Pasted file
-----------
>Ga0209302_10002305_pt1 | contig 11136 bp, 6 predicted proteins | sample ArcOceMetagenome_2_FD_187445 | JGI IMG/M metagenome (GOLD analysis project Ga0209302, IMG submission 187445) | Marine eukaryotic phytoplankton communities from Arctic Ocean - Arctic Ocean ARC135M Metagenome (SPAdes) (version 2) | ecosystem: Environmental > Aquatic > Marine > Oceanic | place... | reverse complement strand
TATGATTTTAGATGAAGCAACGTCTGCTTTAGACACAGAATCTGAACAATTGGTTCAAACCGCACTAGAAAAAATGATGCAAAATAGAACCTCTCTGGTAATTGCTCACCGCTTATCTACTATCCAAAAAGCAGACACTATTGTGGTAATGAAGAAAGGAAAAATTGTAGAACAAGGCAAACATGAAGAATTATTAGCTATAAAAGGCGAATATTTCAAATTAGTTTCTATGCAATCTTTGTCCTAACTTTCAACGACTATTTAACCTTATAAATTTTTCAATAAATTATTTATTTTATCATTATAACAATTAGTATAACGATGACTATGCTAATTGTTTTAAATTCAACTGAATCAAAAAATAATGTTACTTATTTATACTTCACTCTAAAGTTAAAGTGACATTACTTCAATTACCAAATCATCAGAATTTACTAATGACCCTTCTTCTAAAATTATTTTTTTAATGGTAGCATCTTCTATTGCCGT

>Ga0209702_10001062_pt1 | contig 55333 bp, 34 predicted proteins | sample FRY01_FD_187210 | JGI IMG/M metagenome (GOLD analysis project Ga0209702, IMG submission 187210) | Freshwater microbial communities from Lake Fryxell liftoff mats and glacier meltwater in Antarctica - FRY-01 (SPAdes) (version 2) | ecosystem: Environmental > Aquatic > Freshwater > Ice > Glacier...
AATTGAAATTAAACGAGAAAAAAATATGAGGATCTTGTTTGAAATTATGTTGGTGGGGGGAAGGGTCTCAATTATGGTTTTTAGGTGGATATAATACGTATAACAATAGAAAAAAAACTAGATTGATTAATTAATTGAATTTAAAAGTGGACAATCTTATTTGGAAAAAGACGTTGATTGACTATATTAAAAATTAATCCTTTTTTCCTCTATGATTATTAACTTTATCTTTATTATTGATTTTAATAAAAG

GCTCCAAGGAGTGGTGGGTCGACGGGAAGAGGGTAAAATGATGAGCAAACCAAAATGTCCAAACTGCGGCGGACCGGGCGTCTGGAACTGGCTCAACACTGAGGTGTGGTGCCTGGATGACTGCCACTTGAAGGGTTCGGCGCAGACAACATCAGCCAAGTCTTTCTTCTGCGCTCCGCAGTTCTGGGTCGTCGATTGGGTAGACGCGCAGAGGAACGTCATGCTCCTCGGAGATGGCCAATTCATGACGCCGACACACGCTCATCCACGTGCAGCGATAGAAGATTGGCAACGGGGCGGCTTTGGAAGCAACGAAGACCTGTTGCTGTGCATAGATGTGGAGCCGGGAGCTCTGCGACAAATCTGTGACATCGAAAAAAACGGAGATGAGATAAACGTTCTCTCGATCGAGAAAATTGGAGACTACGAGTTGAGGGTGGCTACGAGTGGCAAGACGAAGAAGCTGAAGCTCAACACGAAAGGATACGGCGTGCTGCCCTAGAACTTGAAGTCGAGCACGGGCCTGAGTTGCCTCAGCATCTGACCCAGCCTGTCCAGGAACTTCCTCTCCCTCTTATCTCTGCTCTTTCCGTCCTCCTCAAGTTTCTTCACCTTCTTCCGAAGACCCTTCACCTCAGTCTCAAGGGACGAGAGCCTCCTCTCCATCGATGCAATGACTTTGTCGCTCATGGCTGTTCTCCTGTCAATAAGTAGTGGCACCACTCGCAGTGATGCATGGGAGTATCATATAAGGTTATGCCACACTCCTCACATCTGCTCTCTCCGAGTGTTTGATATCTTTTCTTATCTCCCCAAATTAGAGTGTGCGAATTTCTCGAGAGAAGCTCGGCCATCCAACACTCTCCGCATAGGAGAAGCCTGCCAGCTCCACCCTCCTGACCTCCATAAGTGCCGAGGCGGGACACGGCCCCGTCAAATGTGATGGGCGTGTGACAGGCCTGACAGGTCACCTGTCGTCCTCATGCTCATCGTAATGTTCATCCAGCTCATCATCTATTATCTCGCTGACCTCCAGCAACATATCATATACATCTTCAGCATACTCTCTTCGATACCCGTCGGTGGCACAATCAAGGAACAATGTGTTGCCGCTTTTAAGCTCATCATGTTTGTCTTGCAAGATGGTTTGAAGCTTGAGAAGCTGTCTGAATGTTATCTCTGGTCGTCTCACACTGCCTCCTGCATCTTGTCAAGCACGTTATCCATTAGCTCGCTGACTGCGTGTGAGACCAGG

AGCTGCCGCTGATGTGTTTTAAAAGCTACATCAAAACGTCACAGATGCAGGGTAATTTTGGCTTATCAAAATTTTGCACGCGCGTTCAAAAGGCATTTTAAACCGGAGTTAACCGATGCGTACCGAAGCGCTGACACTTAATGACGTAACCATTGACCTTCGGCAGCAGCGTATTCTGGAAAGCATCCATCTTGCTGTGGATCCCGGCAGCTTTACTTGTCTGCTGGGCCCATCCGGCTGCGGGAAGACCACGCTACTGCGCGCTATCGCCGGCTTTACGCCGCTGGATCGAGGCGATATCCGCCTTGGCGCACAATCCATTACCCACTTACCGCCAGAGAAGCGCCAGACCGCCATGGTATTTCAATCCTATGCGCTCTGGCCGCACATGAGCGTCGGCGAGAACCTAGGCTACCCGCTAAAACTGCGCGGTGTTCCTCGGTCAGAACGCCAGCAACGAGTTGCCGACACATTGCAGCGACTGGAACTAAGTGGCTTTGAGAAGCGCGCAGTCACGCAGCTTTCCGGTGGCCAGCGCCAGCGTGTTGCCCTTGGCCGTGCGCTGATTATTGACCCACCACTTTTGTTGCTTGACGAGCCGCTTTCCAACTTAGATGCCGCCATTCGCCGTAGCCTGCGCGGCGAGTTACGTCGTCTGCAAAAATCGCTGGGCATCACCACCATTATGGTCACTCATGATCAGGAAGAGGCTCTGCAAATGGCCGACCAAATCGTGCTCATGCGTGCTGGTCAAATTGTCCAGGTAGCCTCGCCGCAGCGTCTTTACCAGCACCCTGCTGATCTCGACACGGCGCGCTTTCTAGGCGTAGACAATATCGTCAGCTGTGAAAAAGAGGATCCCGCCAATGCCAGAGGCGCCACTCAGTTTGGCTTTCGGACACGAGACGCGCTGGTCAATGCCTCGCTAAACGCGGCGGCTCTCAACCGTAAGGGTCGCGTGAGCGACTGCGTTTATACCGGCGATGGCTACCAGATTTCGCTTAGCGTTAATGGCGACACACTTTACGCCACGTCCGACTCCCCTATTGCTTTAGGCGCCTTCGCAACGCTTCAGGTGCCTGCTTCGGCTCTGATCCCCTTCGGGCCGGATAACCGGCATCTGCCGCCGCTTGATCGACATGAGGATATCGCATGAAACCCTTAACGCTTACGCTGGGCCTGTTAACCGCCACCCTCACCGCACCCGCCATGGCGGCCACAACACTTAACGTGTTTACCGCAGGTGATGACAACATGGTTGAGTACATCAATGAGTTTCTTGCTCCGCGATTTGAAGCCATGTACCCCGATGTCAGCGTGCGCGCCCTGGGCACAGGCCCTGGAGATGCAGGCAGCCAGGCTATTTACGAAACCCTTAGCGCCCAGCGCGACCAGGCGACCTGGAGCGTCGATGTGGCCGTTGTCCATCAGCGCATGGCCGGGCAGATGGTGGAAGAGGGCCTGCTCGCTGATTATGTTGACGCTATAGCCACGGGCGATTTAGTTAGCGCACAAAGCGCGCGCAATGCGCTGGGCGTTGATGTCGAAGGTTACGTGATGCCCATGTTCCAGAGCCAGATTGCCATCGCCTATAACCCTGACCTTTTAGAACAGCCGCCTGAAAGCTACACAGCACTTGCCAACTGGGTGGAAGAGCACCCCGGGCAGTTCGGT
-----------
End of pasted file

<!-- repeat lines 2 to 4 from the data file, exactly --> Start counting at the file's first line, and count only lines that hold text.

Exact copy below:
TATGATTTTAGATGAAGCAACGTCTGCTTTAGACACAGAATCTGAACAATTGGTTCAAACCGCACTAGAAAAAATGATGCAAAATAGAACCTCTCTGGTAATTGCTCACCGCTTATCTACTATCCAAAAAGCAGACACTATTGTGGTAATGAAGAAAGGAAAAATTGTAGAACAAGGCAAACATGAAGAATTATTAGCTATAAAAGGCGAATATTTCAAATTAGTTTCTATGCAATCTTTGTCCTAACTTTCAACGACTATTTAACCTTATAAATTTTTCAATAAATTATTTATTTTATCATTATAACAATTAGTATAACGATGACTATGCTAATTGTTTTAAATTCAACTGAATCAAAAAATAATGTTACTTATTTATACTTCACTCTAAAGTTAAAGTGACATTACTTCAATTACCAAATCATCAGAATTTACTAATGACCCTTCTTCTAAAATTATTTTTTTAATGGTAGCATCTTCTATTGCCGT

>Ga0209702_10001062_pt1 | contig 55333 bp, 34 predicted proteins | sample FRY01_FD_187210 | JGI IMG/M metagenome (GOLD analysis project Ga0209702, IMG submission 187210) | Freshwater microbial communities from Lake Fryxell liftoff mats and glacier meltwater in Antarctica - FRY-01 (SPAdes) (version 2) | ecosystem: Environmental > Aquatic > Freshwater > Ice > Glacier...
AATTGAAATTAAACGAGAAAAAAATATGAGGATCTTGTTTGAAATTATGTTGGTGGGGGGAAGGGTCTCAATTATGGTTTTTAGGTGGATATAATACGTATAACAATAGAAAAAAAACTAGATTGATTAATTAATTGAATTTAAAAGTGGACAATCTTATTTGGAAAAAGACGTTGATTGACTATATTAAAAATTAATCCTTTTTTCCTCTATGATTATTAACTTTATCTTTATTATTGATTTTAATAAAAG